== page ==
Physical interactions with customers means customer support reps are under pressure to provide instant service. There is also no buffer between your reps and an angry customer, making this the most high-pressure support channel.

Pros of bricks-and-mortar customer service

  • It’s easier to understand customer problems during an in-person interaction
  • There’s the opportunity to recommend similar products to customers

Cons of bricks-and-mortar customer service

  • It’s expensive to operate a physical location
  • Costs the customer time and money to travel to the store

Which types of customer service are the best for you?

Hopefully by now you’ll understand all the different types of customer service that are available to your business. The next question is, which customer service solution should you offer at your company?

It’s generally not a good idea to try to cover all the different channels that are available to you. You might find you spread yourself too thin and the standard of service suffers.

Consider what resources you have available, both in terms of time and money as well as customer support reps.

Could you use technology to make your customer service job easier? For example, using Keeping for Gmail to streamline your email customer service will save you time that could then be devoted to social media customer service, for example.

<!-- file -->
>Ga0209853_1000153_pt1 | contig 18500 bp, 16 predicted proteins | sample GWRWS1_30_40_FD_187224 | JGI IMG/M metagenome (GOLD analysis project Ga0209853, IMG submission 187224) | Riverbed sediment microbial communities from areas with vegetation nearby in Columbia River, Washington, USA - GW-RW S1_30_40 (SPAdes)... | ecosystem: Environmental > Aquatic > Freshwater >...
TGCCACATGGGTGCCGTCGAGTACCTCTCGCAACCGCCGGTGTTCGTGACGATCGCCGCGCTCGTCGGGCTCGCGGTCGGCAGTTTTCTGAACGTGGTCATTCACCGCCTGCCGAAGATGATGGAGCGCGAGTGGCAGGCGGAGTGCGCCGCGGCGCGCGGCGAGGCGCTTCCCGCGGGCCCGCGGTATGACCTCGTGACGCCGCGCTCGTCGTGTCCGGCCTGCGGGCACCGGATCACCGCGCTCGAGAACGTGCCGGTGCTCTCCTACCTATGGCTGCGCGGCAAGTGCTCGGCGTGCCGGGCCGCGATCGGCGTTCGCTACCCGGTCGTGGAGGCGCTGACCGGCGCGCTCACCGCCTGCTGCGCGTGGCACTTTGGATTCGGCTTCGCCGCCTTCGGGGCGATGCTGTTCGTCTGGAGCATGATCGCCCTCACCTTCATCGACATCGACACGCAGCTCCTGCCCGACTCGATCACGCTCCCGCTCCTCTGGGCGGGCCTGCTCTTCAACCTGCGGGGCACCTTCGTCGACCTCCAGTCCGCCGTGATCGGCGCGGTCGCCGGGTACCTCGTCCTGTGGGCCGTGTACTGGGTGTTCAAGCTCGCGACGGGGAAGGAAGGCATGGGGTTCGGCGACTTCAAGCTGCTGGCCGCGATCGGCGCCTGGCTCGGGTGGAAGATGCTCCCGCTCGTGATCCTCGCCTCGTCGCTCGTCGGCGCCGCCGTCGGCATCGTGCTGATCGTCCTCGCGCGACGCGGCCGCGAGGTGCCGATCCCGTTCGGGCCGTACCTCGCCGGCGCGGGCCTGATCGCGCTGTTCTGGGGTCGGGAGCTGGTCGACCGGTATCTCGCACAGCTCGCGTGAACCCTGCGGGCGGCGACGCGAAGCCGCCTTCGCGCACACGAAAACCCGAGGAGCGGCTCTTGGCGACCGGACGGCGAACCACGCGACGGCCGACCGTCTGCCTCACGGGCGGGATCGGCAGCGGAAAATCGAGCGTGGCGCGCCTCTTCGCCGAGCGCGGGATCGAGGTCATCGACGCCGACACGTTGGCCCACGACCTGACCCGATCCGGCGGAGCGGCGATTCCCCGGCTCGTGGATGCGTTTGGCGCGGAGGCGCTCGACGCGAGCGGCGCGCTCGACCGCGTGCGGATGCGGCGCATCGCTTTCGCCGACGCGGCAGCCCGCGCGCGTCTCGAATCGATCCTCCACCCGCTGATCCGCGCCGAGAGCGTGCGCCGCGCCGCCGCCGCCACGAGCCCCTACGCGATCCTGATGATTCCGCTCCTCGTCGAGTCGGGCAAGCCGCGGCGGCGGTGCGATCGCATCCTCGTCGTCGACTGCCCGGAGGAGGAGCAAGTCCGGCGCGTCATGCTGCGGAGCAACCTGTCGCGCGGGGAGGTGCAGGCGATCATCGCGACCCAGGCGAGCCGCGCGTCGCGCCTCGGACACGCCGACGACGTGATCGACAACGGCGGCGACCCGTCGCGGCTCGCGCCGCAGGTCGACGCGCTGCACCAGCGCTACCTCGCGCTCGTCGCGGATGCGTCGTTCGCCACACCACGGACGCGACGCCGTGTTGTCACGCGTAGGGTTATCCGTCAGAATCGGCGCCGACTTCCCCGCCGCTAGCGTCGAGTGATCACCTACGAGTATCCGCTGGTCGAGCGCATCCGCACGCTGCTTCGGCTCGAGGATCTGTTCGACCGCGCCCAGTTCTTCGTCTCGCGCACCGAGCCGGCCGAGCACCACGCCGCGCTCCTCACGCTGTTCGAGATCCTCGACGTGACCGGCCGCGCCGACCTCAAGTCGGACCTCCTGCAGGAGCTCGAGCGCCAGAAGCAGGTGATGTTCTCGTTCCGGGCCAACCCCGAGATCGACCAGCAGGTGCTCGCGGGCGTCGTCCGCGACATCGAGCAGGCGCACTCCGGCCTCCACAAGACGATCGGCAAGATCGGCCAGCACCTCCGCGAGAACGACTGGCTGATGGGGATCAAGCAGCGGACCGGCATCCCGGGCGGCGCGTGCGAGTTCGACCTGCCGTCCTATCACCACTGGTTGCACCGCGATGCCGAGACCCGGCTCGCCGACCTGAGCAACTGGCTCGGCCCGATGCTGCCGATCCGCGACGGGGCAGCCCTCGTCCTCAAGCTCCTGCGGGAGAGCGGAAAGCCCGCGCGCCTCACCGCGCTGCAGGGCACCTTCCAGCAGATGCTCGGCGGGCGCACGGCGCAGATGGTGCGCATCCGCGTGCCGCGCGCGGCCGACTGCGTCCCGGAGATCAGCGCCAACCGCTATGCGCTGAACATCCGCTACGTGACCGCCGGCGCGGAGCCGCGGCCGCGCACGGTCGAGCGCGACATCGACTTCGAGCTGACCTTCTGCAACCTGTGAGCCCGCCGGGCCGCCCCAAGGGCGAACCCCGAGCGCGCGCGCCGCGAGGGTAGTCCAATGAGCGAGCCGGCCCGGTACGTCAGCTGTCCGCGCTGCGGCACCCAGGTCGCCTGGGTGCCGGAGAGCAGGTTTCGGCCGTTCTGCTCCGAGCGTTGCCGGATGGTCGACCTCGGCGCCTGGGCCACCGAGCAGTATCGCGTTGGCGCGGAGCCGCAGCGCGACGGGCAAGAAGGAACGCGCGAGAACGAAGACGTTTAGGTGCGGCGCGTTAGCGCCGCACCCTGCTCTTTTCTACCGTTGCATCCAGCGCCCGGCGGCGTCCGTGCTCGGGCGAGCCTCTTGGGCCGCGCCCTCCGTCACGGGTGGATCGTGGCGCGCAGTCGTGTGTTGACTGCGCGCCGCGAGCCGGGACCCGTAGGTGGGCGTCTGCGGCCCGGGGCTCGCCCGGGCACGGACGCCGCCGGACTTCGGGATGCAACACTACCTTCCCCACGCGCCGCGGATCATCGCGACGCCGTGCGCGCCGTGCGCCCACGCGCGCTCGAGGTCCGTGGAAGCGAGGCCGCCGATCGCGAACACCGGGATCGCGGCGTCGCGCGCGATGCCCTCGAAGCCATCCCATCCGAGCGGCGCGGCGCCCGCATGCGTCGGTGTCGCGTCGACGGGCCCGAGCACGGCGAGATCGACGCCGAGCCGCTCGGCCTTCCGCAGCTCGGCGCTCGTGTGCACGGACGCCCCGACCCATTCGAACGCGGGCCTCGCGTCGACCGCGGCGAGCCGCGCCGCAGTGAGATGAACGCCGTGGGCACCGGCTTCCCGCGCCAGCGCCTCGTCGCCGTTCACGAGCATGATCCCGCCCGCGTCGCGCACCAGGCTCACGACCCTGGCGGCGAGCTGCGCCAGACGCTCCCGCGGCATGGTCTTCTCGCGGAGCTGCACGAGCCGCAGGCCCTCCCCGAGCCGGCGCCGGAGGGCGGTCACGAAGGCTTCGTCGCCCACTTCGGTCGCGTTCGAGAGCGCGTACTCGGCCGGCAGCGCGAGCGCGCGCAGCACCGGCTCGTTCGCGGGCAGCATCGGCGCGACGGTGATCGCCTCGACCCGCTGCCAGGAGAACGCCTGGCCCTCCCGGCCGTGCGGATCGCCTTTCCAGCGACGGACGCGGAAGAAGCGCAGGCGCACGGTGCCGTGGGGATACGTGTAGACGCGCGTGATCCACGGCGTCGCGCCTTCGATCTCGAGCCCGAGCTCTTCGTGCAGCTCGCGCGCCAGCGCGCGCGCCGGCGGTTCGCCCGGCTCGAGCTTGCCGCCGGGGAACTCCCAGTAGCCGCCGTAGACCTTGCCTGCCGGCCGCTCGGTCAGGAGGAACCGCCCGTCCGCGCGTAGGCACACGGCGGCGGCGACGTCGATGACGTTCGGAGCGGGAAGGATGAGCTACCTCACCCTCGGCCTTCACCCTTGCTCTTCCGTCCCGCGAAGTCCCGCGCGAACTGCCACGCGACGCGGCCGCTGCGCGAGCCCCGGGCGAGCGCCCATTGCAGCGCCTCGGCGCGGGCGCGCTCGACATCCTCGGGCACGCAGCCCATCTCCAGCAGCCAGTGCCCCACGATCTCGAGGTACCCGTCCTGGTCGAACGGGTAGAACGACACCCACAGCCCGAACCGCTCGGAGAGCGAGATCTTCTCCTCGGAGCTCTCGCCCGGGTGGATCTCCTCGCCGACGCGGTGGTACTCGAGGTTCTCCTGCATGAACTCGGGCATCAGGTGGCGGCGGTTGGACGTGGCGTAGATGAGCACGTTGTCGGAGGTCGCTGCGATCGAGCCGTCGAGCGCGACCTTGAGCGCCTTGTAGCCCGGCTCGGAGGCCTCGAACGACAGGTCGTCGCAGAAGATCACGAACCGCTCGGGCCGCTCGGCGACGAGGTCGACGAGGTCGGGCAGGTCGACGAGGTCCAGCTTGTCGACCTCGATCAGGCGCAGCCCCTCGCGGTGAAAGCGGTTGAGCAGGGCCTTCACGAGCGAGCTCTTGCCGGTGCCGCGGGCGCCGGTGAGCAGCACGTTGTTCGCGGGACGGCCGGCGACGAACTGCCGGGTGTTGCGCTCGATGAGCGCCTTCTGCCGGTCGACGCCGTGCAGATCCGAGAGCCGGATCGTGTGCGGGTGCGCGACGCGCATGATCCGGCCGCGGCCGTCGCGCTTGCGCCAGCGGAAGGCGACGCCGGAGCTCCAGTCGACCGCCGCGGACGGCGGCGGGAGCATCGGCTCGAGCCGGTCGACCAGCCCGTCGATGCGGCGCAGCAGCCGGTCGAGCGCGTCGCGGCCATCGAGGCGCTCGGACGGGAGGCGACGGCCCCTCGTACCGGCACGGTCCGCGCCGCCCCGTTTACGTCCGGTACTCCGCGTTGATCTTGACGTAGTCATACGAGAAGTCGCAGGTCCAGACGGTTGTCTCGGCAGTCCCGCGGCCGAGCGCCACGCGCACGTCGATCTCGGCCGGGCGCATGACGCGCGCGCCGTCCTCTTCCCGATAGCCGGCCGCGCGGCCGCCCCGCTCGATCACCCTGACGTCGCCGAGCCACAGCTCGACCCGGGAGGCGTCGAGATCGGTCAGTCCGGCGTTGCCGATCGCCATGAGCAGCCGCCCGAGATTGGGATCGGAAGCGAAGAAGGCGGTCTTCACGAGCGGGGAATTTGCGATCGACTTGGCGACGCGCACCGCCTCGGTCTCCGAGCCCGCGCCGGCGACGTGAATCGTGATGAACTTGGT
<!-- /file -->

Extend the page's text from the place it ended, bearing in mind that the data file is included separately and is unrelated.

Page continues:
Consider whether a self-service knowledge base would be a good long-term investment, as well as a chatbot. When you save time in customer service, you can cover more channels with the same number of people working for you.

Final remarks

In order to provide the best level of customer service, companies need to be operating across channels to meet their customers’ needs. Some digitally-minded customers may be expecting social media and live chat, while some more traditional customers will be happy with email and phone support.

It’s all about providing the best possible service across the range of channels that makes sense for your business. Unless you have unlimited resources, it’s unlikely you will be able to serve every channel equally.

Some channels are more cost-effective for your business. Self-service knowledge bases and chatbots serve customers with no human intervention, freeing you up to focus on the more complicated cases across other channels.

Catherine Heath
Catherine Heath
Catherine is a content writer and community builder for creative and ethical companies. She is often writing case studies, help documentation, and articles about customer support. Her writing has helped businesses to attract curious audiences and transform them into loyal advocates. You can find more of her work at https://awaywithwords.co.